What Does A Propane Leak Smell Like?
Valuable propane safety tips for you & your family.
Unlike some other home energy sources, propane is a true year-round fuel. Even though you’ve likely powered down your propane-fired furnace or boiler for the year, you could very well be using a propane-powered water heater, stove, clothes dryer or fire pit — not to mention a freestanding grill that uses a propane cylinder.
It’s crucial to be prepared in case of a propane leak. While rare, gas leaks are a serious matter. But as a trusted propane delivery and equipment services partner in Morris, Somerset, Union and southern Sussex Counties, Dixon Energy can give you some valuable safety tips.
The smell of propane
Propane is a natural co-product of natural gas extraction and oil refining (although renewable propane production, using organic feedstocks, is more common every day). It has no scent. Producers add gas to propane called ethyl mercaptan or methanethiol. This additive gives the fuel an instantly recognizable odor which people describe as being like rotten eggs, spoiled meat or a skunk’s spray. This odor is an indication that there might be a propane leak.
How can you prepare for a propane leak?
Although propane leaks are not a common occurrence, it is essential that you and your loved ones prepare for the possibility. Here are some concrete steps you can take:
- Tell everyone in your home what propane smells like and how to respond if they smell it. (See below for a step-by-step safety plan in case of a gas leak.)
- While it’s vital to install carbon monoxide (CO) detectors throughout your home, a CO detector won’t alert you to a gas leak. We recommend that you install UL-listed gas detectors near your propane equipment.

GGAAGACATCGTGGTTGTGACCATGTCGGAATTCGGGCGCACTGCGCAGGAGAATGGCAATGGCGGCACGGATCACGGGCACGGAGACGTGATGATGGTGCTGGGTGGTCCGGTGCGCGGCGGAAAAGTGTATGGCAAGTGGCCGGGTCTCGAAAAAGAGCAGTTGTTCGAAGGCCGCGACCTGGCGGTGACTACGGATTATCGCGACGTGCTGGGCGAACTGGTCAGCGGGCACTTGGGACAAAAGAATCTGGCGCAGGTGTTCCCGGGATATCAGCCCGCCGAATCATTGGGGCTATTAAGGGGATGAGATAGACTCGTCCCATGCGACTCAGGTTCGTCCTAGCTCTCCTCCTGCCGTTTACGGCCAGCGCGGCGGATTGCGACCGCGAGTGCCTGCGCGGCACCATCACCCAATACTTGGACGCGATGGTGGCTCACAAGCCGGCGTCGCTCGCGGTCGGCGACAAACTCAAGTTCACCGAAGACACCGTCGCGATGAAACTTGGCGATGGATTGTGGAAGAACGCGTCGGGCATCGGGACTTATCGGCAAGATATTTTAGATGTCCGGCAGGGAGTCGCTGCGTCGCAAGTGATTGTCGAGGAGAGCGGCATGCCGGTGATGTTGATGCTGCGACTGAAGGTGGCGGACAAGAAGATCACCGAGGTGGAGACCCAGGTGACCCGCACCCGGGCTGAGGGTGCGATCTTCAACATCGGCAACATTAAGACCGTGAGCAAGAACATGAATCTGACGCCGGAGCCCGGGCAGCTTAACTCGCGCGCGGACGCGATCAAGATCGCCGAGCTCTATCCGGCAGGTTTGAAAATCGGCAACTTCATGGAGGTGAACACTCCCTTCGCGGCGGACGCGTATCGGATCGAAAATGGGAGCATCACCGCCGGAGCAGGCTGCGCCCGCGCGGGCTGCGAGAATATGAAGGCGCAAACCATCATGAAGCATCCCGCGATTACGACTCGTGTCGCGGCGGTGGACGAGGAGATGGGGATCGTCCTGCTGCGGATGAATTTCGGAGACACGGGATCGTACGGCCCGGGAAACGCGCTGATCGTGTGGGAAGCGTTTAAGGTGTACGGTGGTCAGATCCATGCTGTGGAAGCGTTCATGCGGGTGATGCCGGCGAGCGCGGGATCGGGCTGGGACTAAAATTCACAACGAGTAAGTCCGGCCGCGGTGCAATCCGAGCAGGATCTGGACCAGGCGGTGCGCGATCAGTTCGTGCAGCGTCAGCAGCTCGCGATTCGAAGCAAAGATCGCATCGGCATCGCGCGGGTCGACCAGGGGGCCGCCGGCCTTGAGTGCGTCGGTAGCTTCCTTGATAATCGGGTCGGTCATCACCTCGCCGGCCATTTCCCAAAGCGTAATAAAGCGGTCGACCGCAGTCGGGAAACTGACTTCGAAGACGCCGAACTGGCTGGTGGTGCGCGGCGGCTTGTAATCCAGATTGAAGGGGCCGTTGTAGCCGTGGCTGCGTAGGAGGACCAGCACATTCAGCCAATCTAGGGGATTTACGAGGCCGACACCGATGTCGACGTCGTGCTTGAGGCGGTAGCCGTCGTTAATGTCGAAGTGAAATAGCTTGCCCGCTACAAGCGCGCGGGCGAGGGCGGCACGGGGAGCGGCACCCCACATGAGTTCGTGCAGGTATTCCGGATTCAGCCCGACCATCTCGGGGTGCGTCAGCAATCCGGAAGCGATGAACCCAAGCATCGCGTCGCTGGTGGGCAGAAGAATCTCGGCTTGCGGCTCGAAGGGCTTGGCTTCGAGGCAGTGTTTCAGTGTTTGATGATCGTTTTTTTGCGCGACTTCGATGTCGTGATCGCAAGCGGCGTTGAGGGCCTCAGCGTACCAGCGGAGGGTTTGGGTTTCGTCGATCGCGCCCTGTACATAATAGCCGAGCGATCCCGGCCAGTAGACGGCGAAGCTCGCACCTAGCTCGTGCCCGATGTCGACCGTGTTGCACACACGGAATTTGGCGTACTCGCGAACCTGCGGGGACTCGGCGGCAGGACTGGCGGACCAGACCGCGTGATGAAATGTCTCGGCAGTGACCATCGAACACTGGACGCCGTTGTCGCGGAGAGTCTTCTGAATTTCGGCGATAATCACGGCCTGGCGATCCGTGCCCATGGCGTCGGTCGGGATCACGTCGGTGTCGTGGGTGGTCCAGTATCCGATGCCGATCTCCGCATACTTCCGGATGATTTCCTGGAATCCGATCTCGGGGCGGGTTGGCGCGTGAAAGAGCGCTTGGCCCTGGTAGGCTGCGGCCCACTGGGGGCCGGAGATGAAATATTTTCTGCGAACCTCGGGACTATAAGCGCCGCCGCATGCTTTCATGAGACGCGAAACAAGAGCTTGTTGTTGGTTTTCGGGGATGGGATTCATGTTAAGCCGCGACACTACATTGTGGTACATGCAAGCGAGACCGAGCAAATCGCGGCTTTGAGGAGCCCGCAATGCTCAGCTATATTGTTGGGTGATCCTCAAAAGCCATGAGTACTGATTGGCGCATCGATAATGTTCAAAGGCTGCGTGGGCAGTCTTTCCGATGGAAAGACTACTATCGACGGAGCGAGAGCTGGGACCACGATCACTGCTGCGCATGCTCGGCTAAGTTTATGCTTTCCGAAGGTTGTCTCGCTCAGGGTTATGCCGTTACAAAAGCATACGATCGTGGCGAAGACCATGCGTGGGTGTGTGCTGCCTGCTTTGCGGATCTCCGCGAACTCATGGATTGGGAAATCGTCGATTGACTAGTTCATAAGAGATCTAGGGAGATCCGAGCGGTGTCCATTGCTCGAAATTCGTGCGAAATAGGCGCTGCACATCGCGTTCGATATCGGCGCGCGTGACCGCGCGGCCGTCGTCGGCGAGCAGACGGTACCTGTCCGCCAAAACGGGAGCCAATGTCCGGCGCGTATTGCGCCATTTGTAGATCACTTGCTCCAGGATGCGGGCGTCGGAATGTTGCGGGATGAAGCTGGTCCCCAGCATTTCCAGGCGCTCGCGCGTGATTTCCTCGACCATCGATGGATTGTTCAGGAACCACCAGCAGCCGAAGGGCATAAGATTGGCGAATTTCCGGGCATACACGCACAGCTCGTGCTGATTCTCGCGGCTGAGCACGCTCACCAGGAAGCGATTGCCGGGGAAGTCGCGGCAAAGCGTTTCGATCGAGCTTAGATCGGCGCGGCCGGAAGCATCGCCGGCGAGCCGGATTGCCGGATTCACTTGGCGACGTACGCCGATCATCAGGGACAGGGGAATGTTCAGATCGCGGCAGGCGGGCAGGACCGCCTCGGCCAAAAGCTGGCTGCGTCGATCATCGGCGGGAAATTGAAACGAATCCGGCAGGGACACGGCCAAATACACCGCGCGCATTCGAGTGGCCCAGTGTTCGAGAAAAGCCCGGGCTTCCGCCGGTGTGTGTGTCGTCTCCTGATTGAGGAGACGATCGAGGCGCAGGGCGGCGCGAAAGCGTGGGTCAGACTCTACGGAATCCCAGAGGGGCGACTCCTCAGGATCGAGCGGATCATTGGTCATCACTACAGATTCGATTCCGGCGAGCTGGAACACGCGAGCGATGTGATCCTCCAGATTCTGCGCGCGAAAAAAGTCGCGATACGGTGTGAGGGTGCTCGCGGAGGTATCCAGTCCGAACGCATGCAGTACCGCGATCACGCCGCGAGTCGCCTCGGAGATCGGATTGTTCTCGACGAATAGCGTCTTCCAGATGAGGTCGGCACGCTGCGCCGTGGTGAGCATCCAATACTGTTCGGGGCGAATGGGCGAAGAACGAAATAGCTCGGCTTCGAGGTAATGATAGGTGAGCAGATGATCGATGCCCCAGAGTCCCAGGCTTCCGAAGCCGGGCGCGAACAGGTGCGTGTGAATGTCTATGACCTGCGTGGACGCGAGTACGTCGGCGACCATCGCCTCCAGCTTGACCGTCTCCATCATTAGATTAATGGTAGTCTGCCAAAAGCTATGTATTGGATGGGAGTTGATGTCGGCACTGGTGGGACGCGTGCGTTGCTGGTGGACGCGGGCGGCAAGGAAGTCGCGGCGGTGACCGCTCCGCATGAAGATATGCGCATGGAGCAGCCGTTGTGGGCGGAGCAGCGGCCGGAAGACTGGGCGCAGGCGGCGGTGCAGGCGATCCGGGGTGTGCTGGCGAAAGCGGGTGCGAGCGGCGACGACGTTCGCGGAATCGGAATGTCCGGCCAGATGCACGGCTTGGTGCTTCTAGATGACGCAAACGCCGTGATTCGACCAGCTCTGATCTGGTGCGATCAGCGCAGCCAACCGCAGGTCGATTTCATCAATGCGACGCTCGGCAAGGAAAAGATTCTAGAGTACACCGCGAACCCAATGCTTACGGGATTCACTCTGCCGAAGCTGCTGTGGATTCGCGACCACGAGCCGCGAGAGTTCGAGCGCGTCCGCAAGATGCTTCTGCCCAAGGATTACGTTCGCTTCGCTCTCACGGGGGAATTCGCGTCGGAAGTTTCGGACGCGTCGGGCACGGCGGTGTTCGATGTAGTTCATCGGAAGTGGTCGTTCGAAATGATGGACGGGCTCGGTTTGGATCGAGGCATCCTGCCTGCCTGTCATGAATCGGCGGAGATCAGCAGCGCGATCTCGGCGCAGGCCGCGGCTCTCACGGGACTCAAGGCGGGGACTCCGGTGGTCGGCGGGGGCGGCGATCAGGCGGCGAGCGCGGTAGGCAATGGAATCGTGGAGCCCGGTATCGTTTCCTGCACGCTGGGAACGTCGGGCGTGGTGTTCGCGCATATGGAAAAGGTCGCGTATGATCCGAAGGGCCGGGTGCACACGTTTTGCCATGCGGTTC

- Prominently post contact information for local emergency services and your propane supplier.
- Learn how to turn off the supply valve on your propane tank .
What do you do if there’s a gas leak at your home?
- Get everyone out of the house or whatever area you smell gas in IMMEDIATELY
- Extinguish open flames, cigarettes or other sources of ignition.
- Don’t use thermostats, electric switches, telephones or any other appliances until you are safely out.
- If you can safely access the gas shutoff valve on the propane tank or cylinder, turn it off.
- Once you’re away from where you smelled gas, use your mobile phone or a neighbor’s phone to contact Dixon Energy and emergency personnel.
- Stay away from the area. Don’t return or try to reopen the propane supply, even if you don’t smell gas anymore.
- Give propane service technicians and/or emergency personnel time to check for escaped propane gas and repair the source of the leak.
- Once the leak is repaired, the propane service technician also needs to carefully inspect all the gas appliances and relight all pilots.
- Wait for the propane service technician and/or emergency personnel to give you the all-clear to return.
The Dixon Energy team is always available if you have propane safety concerns. Never hesitate to reach out to us.